The word "Sacrament" is derived from the Latin Sacramentum, meaning the military oath required of the soldiers of ancient Rome. Its outward sign was the uplifted hand whereby the soldier pledged himself to loyalty, which may be regarded as the thing signified by that outward gesture. The word came to be used for those ordinances of the Christian Church possessing an "outward sign" and conveying an "inward grace." Thus the Church Catechism treating of the two Sacraments "generally necessary to salvation, that is to say, Baptism and the Supper of the Lord," defines a sacrament as being an outward and visible sign ordained by Christ, of an inward and spiritual grace given by Him as its accompaniment. This definition has reference to the Sacramental system of the Church and means that Christ appointed only two Sacraments that are generally or universally necessary to salvation. It does not imply that there are not other Sacramental agencies in the Church -- but only that these two are absolutely necessary to salvation. For example, if a man would be saved he must receive Holy Baptism and Holy Communion where these Sacraments are to be had; but for his salvation it is not necessary that he should be married, or ordained to the Sacred Ministry, and yet Marriage and Ordination are thoroughly sacramental in character in that they are grace conferring, and therefore, in her book of Homilies the Church calls them Sacraments, The great English divines generally take this position in regard to the Sacraments and the Sacramental System of the Church. Thus Archbishop Bramhall declares: "The proper and certain Sacraments of the Christian Church, common to all, or (in the words of our Church) generally necessary to Salvation, are but two, Baptism and the Supper of the Lord. . . . The rest we retain, though not under the notion of such proper and general Sacraments, -- as Confirmation, Ordination, Matrimony, Penitence and lastly, the Visitation of the Sick." So also, Bishop Jeremy Taylor says, "it is none of the doctrine of the Church of England, that there are two Sacraments only, but that 'two only are generally necessary to salvation.'"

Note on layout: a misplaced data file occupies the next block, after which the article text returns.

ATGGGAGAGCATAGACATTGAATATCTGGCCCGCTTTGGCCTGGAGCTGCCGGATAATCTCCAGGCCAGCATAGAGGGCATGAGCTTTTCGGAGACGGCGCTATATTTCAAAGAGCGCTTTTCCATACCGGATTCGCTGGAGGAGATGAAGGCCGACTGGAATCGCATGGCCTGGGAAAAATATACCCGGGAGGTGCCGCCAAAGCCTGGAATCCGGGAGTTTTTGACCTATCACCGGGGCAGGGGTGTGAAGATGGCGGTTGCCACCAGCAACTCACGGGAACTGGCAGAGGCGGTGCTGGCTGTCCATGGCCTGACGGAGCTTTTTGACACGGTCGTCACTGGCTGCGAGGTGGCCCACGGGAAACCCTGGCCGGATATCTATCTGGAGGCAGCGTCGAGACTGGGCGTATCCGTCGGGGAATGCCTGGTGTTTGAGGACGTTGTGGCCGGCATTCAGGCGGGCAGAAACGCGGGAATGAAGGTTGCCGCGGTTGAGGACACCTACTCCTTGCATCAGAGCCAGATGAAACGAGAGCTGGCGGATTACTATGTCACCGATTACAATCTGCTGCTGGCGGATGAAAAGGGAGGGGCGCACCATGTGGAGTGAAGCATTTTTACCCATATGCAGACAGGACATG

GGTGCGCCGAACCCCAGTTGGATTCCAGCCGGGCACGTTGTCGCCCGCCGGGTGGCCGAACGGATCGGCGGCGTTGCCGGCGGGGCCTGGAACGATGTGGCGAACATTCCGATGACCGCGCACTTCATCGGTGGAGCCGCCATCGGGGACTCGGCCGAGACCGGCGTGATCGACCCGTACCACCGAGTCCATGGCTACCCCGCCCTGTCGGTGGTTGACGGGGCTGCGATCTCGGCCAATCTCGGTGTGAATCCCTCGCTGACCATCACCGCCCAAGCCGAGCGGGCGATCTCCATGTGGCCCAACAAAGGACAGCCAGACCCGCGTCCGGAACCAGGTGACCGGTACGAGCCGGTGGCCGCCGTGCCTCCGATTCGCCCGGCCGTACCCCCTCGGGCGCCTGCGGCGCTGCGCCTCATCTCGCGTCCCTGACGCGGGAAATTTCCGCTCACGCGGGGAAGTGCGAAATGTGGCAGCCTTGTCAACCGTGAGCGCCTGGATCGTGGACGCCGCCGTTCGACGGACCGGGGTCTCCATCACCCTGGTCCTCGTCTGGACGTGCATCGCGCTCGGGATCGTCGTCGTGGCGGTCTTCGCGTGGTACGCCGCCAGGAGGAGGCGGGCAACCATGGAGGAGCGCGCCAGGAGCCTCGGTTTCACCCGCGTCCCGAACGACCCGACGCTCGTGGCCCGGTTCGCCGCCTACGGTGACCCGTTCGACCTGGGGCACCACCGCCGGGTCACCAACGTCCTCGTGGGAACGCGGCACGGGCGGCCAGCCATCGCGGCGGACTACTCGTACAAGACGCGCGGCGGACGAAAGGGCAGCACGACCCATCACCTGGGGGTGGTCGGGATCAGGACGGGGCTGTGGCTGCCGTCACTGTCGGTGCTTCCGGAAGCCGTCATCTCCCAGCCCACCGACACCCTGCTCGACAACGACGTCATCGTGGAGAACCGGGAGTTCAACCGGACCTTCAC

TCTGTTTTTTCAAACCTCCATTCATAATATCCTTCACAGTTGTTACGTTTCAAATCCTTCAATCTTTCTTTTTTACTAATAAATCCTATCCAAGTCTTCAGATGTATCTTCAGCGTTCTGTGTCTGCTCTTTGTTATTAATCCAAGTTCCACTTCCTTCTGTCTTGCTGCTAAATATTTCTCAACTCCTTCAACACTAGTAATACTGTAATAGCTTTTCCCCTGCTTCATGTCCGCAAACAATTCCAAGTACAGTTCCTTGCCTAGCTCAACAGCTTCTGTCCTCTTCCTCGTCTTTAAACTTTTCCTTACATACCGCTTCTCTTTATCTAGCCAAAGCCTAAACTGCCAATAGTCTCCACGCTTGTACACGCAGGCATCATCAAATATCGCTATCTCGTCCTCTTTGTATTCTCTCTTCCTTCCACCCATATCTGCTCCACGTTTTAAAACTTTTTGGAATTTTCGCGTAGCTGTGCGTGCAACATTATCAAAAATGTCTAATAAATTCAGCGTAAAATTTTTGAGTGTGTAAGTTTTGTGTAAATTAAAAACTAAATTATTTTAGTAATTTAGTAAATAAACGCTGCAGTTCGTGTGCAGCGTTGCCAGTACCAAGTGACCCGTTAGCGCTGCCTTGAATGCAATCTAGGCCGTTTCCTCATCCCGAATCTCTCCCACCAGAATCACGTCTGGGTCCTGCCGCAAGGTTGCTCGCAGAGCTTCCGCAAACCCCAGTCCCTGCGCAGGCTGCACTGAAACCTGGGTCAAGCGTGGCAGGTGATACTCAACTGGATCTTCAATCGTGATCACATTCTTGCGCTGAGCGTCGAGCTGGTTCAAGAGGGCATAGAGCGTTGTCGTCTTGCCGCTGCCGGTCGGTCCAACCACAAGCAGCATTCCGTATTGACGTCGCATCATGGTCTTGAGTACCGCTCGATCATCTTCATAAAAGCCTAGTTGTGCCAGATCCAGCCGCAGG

American Church Dictionary and Cyclopedia. — New York, Thomas Whittaker. . 1901.

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